NEW YORK (AdviceIQ) -- Men traditionally dominate the financial world, but women are actually better investors. Women are less impulsive and stick to a plan. Some male investors should take notice.Research sketches out how women differ from men when it comes to investing. According to a study by Barclays Wealth and Ledbury Research in 2011, women do indeed make more money in the stock market. We tend to take fewer risks, do more research before we invest and follow a buy-and-hold strategy. Over the past few months playing free Texas Hold'em at a local bar, I also noticed a parallel to investing: The tendencies that make women better investors make us better poker players, too. It's no wonder that Loni Harwood, a female with a major in finance, won a gold bracelet at this year's World Series of Poker. Women are more risk averse and less impulsive. "Women spend more time researching their investment choices, tend to take less risk than men do and hold onto their investments longer," says LouAnn Lofton, author of Warren Buffett Invests Like a Girl -- And Why You Should, Too. "Women are also more likely to seek out information that challenges their assumptions." In my completely unscientific observations, this translates to the poker tables too. I didn't notice this right away, though. George, who administers the card game I attend, pointed it out to me.
By Sophia Bera
I am a much tighter player. I fold a lot of hands and I play only cards I feel confident about. When I'm in a hand, I think of all the combinations that could beat me, and I usually assume one of the other players has a better hand than mine. I am more likely to lose a hand to a flush when I have a straight. Jake often loses to a straight when he has a pocket pair. Patience is a virtue. Jake has a "go big or go home" mentality when it comes to poker, and my goal is to make it to the final table. I know that if I play conservatively, most of the dudes knock each other out before the night is over. How does this relate to investing? Men are much more likely to chase hot stocks because they want the big win. They want to brag to their neighbors that they bought Apple ( AAPL) when it was at $20 a share. Patience is important in investing, as well. I notice that my female clients tend be more interested in long-term growth rather than chasing the next big win. Women are more guided by a plan and are more likely to stick with it. This patience usually pays off in time. gold prices, one of the hottest investments of the past few years. But Buffett is perennially No. 1 or No. 2 on the Forbes 400 list of America's richest people. You can't say the same for speculators in gold or anything else. Regardless of gender, you should invest for the long haul, not chase hot stocks and have a plan. Find a financial adviser who does comprehensive financial planning above and beyond investment allocation. Investing is only one piece, not the whole pie. Once you have an asset allocation that meets your time horizon and risk tolerance, make sure you or your advisor rebalance your portfolio each year. -- By Sophia Bera, CFP, a fee-only financial planner that caters investors in their 20s and 30s. She has been in the financial planning industry since 2007 and is the founder of Gen Y Planning in Minneapolis. She works with clients throughout the U.S. She has been quoted on websites and publications including Forbes, Business Insider, AOL, Yahoo, Money Magazine, The Fiscal Times, Fox Business and The Huffington Post. Money Under 30 recently named her one of the "Top Financial Advisers for Millennials." AdviceIQ is a network of financial advisors that writes insightful articles for the public about investing and wealth management. All articles are edited by AdviceIQ's editor in chief, Larry Light. AdviceIQ certifies that all its advisors have no regulatory infractions. To subscribe to AdviceIQ's RSS feed for personal finance articles written by financial advisors and AdviceIQ editors,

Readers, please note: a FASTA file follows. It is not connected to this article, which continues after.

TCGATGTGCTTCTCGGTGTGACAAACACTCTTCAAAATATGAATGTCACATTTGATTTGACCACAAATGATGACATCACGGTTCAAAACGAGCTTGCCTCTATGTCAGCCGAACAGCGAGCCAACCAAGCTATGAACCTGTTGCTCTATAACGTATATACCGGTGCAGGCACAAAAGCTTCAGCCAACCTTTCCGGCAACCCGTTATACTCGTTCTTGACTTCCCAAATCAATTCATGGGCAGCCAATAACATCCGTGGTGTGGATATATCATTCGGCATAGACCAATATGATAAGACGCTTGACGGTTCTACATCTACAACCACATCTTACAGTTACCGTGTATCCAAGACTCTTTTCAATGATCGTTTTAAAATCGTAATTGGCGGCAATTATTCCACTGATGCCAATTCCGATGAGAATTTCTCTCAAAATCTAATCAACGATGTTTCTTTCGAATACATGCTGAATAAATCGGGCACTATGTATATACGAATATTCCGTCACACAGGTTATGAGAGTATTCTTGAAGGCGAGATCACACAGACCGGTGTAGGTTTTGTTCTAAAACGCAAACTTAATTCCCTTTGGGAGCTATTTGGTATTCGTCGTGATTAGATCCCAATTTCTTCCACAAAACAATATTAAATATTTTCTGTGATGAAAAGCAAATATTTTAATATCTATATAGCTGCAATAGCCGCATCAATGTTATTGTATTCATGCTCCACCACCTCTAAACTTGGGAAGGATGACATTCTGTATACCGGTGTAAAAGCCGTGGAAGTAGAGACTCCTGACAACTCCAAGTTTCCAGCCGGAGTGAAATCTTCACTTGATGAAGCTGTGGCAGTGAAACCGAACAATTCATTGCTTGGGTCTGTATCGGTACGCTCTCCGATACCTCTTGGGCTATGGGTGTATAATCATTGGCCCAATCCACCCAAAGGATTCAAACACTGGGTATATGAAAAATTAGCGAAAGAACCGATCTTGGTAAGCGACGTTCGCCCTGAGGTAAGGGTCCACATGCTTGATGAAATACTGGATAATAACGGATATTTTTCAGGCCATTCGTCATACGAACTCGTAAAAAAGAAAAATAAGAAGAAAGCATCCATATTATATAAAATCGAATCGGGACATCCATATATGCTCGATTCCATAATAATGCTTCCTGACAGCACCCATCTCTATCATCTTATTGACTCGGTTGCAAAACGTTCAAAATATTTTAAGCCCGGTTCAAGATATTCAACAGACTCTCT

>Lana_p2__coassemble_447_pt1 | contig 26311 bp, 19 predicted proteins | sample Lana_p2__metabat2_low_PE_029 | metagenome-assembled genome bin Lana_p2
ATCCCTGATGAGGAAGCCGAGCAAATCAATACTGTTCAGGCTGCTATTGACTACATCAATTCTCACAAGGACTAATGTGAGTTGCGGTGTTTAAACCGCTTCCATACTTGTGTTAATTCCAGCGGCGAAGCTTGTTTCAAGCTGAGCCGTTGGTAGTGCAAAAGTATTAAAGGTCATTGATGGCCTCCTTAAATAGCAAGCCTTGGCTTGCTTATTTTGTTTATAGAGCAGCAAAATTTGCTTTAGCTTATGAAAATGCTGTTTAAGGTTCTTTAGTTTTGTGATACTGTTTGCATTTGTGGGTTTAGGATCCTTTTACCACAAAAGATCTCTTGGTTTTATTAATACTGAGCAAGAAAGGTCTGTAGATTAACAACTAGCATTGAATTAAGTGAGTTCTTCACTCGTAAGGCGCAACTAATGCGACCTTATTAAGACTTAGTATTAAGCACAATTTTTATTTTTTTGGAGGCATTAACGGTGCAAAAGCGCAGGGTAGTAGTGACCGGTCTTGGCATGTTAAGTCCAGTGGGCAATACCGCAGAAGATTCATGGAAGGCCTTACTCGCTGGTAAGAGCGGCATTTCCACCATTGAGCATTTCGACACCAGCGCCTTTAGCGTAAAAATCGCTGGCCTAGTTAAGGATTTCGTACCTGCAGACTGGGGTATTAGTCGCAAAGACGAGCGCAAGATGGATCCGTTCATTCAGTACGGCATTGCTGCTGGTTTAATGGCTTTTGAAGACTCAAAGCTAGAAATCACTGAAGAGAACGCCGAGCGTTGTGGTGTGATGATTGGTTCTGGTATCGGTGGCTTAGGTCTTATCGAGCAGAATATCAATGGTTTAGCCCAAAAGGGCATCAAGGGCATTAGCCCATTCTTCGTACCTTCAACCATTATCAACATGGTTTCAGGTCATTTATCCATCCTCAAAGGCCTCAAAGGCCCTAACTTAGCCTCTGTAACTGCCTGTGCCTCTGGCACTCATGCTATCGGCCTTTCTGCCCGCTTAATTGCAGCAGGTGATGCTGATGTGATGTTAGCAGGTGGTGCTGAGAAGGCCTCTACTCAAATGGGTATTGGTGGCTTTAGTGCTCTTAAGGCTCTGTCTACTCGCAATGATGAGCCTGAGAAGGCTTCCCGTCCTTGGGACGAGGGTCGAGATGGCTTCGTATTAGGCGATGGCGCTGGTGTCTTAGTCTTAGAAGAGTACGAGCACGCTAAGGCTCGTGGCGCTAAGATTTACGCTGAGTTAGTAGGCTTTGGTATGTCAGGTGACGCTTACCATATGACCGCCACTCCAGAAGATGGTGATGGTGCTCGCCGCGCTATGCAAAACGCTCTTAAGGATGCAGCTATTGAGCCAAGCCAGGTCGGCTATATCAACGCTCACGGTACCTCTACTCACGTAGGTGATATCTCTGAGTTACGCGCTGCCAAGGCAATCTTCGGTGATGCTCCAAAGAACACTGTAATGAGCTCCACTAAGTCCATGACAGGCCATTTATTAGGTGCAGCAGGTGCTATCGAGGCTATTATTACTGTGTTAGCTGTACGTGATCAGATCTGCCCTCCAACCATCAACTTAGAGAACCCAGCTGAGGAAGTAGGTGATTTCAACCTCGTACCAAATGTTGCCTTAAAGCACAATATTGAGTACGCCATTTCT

click here. Follow AdviceIQ on Twitter at @adviceiq.